Coll v Floreat Merchant Banking Ltd and Others: QBD 3 Jun 2014

The court was asked whether it was possible to bring contempt proceedings against a solicitor for the breach of an undertaking other than one given to the court. The parties had been employee and employer. On the breakdown of that relationship, the employer took possession of a computer used by the employee. They disputed ownership. The applicant sought undertakings to protect the privacy of the computer, but it had already been despatched for an image to be taken of the hard drive. Undertakings were offered, but not accepted and no re-assurance had been given that the computer had not already been accessed. The image arrived and was inspect by the solicitor and showed files and information wrongly diverted by the employee. After assorted court orders, the claimant now sought to have the solicitors added so that contempt proceedings could be brought.
Held: The request failed. The question of whether the court has jurisdiction to commit for a breach of solicitor’s undertaking other than one made to the court has never been determined.
Hickinbottom J derived several principles, but in the light of the other procedures available regulating a solicitor’s conduct, and the difficulties inherent in such applications, any such intervention would have to be very rare: ‘Given the other procedures available, in my judgment, there will generally be no compelling reason for seeking to commit a solicitor in these circumstances. One can never say ‘never’; but, as presently advised, I cannot conceive of circumstances in which immediate committal proceedings would be appropriate.’

Hickinbottom J
[2014] EWHC 1741 (QB)
England and Wales
CitedEx parte Cobeldick CA 1883
The disciplinary jurisdiction of the High Court over solicitors includes the power to strike a solicitor off the Roll, to order him to deliver up money or documents received by him as a solicitor.
Bowen LJ said: ‘All that has been shewn has . .
CitedRe Gray v Coles 1891
North J said that there should be a special retainer to defend a suit as well as to institute it. There is power for the court to make an order setting aside an appearance the entry of which has not been authorised.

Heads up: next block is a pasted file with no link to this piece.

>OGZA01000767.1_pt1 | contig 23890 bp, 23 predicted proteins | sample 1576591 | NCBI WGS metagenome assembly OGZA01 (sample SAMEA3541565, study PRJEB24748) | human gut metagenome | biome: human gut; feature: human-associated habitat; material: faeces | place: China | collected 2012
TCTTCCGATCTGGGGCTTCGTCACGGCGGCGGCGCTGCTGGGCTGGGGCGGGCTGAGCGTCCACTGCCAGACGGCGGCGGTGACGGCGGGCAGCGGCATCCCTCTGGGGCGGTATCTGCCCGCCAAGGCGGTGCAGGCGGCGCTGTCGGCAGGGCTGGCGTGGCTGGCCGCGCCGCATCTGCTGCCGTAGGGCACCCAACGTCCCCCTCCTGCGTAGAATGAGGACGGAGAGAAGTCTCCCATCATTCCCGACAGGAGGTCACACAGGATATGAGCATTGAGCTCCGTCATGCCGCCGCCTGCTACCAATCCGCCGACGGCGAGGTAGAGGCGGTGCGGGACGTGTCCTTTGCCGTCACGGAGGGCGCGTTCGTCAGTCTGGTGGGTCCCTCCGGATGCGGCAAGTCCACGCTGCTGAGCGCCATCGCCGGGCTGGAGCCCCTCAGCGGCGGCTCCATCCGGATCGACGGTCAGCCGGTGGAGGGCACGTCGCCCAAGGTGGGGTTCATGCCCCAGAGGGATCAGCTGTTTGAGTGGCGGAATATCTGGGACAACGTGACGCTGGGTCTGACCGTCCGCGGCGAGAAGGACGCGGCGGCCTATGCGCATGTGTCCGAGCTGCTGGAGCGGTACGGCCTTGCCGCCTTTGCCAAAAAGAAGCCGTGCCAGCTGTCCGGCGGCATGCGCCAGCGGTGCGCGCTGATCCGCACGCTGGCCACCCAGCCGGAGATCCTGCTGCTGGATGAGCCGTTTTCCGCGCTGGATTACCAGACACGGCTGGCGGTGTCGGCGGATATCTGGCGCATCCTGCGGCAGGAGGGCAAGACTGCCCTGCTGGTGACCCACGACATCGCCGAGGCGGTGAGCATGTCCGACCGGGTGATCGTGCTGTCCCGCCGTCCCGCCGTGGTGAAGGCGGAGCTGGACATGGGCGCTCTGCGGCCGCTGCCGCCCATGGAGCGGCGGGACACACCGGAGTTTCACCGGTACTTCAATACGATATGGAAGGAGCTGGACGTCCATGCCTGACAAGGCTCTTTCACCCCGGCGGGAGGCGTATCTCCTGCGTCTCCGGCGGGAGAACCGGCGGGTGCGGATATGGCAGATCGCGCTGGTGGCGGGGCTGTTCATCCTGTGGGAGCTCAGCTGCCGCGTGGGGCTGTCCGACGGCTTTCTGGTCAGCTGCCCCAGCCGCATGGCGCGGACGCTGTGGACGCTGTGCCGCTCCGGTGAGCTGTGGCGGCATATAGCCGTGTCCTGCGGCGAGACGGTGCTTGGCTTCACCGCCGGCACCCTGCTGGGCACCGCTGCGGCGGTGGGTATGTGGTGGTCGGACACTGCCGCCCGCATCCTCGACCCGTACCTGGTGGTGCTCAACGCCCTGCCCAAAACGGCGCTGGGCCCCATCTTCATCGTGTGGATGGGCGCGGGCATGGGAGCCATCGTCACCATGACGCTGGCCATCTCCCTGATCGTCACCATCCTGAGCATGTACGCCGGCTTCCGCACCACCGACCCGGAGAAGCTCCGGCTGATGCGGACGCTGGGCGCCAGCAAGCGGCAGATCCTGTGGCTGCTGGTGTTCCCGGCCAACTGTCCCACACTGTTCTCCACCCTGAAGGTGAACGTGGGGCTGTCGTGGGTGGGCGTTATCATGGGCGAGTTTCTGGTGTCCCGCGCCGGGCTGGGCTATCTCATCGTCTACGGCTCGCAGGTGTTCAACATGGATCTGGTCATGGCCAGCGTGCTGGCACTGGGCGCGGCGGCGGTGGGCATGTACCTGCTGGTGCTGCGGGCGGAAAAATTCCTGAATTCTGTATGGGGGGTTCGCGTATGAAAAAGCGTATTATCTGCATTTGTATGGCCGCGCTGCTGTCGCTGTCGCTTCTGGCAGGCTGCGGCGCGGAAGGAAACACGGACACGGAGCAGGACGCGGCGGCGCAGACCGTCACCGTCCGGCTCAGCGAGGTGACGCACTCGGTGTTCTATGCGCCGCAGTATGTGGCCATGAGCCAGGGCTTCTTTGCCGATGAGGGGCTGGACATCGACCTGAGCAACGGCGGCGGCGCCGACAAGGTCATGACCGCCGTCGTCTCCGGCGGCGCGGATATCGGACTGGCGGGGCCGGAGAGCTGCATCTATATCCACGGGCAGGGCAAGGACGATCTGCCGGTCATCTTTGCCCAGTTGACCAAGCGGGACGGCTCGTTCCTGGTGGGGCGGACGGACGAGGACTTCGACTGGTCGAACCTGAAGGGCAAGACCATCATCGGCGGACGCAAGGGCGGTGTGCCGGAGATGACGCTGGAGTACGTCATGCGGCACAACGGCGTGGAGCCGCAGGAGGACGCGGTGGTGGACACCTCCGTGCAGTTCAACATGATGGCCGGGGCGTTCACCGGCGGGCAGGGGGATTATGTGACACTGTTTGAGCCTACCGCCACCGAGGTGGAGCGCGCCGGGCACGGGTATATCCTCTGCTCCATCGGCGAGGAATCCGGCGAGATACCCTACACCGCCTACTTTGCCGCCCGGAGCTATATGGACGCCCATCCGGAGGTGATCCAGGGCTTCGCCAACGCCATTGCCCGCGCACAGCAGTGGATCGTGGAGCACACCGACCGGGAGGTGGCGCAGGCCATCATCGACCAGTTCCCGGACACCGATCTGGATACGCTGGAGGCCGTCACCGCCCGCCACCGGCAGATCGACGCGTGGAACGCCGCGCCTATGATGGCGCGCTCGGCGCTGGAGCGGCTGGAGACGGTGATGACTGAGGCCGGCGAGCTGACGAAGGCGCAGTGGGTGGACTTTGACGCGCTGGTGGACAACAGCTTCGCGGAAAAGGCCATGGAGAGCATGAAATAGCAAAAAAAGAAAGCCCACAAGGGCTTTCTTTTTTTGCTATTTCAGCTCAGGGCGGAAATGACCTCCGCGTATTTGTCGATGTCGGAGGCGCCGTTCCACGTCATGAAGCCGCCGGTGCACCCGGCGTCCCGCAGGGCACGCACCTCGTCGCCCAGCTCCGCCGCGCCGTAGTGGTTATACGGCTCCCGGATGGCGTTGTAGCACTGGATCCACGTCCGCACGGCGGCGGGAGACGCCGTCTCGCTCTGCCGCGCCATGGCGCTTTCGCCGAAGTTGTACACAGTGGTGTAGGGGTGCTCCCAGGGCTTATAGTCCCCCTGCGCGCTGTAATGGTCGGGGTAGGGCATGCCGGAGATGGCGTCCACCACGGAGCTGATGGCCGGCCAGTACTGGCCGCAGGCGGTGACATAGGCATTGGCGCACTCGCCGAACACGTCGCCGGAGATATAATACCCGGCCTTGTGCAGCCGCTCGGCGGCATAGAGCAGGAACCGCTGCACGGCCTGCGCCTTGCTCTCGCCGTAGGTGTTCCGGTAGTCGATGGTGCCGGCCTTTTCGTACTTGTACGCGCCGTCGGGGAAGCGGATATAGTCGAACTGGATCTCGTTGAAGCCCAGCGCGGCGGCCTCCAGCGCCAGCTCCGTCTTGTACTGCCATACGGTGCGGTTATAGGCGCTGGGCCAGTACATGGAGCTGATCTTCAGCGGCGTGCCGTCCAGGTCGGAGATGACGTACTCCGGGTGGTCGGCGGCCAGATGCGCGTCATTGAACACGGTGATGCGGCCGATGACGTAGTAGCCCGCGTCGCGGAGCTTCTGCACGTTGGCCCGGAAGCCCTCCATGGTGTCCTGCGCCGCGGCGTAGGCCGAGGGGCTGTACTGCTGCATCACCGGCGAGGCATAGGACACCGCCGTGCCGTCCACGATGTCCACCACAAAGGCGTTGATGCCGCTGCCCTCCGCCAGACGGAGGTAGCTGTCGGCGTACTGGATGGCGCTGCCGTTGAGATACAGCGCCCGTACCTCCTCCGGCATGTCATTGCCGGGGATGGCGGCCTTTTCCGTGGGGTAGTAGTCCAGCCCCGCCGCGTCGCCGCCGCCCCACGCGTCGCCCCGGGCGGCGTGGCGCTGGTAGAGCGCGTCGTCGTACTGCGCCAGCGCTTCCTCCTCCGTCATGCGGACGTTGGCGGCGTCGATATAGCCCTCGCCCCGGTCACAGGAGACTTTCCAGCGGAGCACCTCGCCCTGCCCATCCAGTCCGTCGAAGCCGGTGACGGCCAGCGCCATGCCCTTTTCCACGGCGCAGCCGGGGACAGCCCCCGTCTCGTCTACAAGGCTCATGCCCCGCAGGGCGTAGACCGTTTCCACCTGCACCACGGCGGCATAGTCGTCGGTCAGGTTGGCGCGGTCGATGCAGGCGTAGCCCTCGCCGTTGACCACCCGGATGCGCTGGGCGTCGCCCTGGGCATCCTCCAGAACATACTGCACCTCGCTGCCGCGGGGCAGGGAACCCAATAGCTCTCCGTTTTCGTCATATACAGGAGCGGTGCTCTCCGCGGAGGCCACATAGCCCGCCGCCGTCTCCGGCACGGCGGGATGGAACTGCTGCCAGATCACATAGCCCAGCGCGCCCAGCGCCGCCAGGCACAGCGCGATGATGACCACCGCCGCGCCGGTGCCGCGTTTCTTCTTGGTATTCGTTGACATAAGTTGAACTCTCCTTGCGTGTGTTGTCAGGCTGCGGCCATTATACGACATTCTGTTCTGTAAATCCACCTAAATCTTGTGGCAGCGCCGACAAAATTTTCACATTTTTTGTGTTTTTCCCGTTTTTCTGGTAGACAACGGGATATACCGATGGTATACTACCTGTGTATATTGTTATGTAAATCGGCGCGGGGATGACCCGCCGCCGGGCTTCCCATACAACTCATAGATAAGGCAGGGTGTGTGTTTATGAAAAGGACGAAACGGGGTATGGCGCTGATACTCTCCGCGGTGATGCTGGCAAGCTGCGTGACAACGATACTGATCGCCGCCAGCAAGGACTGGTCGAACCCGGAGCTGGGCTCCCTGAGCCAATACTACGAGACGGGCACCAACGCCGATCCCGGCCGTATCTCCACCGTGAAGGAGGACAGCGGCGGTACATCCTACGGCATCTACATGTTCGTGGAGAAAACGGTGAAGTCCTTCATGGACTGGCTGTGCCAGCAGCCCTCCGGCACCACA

the court, having a . .
CitedUnited Mining and Finance Corporation Ltd v Becher 1910
Becher (a solicitor) received andpound;2,000 from a party with whom his Russian client was negotiating, on his undertaking that, if the negotiations were unsuccessful, he would pay it back. The negotiations were unsuccessful, but Becher would not . .
CitedMyers v Elman HL 1939
The solicitor had successfully appealed against an order for a contribution to the other party’s legal costs, after his clerk had filed statements in court which he knew to be misleading. The solicitor’s appeal had been successful.
Held: The . .
CitedGeoffrey Silver and Drake v Baines (trading as Wetherfield Baines and Baines) (a firm) CA 1971
The court’s summary jurisdiction over solicitors is extraordinary, and therefore should only be exercised sparingly (i) if justice requires this procedure to be adopted, as opposed to some other procedure.
There is a recognised jurisdiction to . .
CitedR and T Thew Ltd v Reeves (No 2) CA 2-Jan-1982
The remedy of an award of costs against a solicitor personally is only available to make good loss where the solicitor is guilty of inexcusable misconduct such as to merit reproof.
It is not always easy to separate the effect of a disciplinary . .
CitedUdall v Capri Lighting Ltd (in liquidation) CA 1987
A claim was made for the price of goods sold and delivered. The defendant’s solicitor gave an oral undertaking to his counterpart to procure the execution by directors of his client company of charges over their homes in return for an adjournment . .
CitedUnited Bank of Kuwait Ltd v Hammond and Others CA 1988
It will only be in the ordinary course of business of the firm for a solicitor to do an act where there was an underlying transaction of a kind which was part of the usual business of a solicitor. ‘On the facts represented to the [third party] would . .
CitedBishlawi v Minrealm Limited ChD 2007
Contempt can take a wide variety of forms, including disobedience of court judgments and orders, which for these purposes includes an undertaking to the court which, it is well-established, is equivalent to an injunction and can be enforced by . .
CitedIn Re A Solicitor 1966
A solicitor (Mr Lincoln) had given undertakings to hold certain leases to the order of the Bank, but did not have them. The court considered enforcement of the undertakings. Pennycuick J said: ‘Prima facie, it is open to Mr Lincoln to obtain that . .
CitedIn Re A Solicitor 1966
A solicitor (Mr Lincoln) had given undertakings to hold certain leases to the order of the Bank, but did not have them. The court considered enforcement of the undertakings. Pennycuick J said: ‘Prima facie, it is open to Mr Lincoln to obtain that . .
CitedRegina v Rimmington; Regina v Goldstein HL 21-Jul-2005
Common Law – Public Nuisance – Extent
The House considered the elements of the common law offence of public nuisance. One defendant faced accusations of having sent racially offensive materials to individuals. The second was accused of sending an envelope including salt to a friend as a . .
CitedRegina v Jones (Margaret), Regina v Milling and others HL 29-Mar-2006
Domestic Offence requires Domestic Defence
Each defendant sought to raise by way of defence of their otherwise criminal actions, the fact that they were attempting to prevent the commission by the government of the crime of waging an aggressive war in Iraq, and that their acts were . .

Lists of cited by and citing cases may be incomplete.

Legal Professions, Contempt of Court

Updated: 01 November 2021; Ref: scu.526122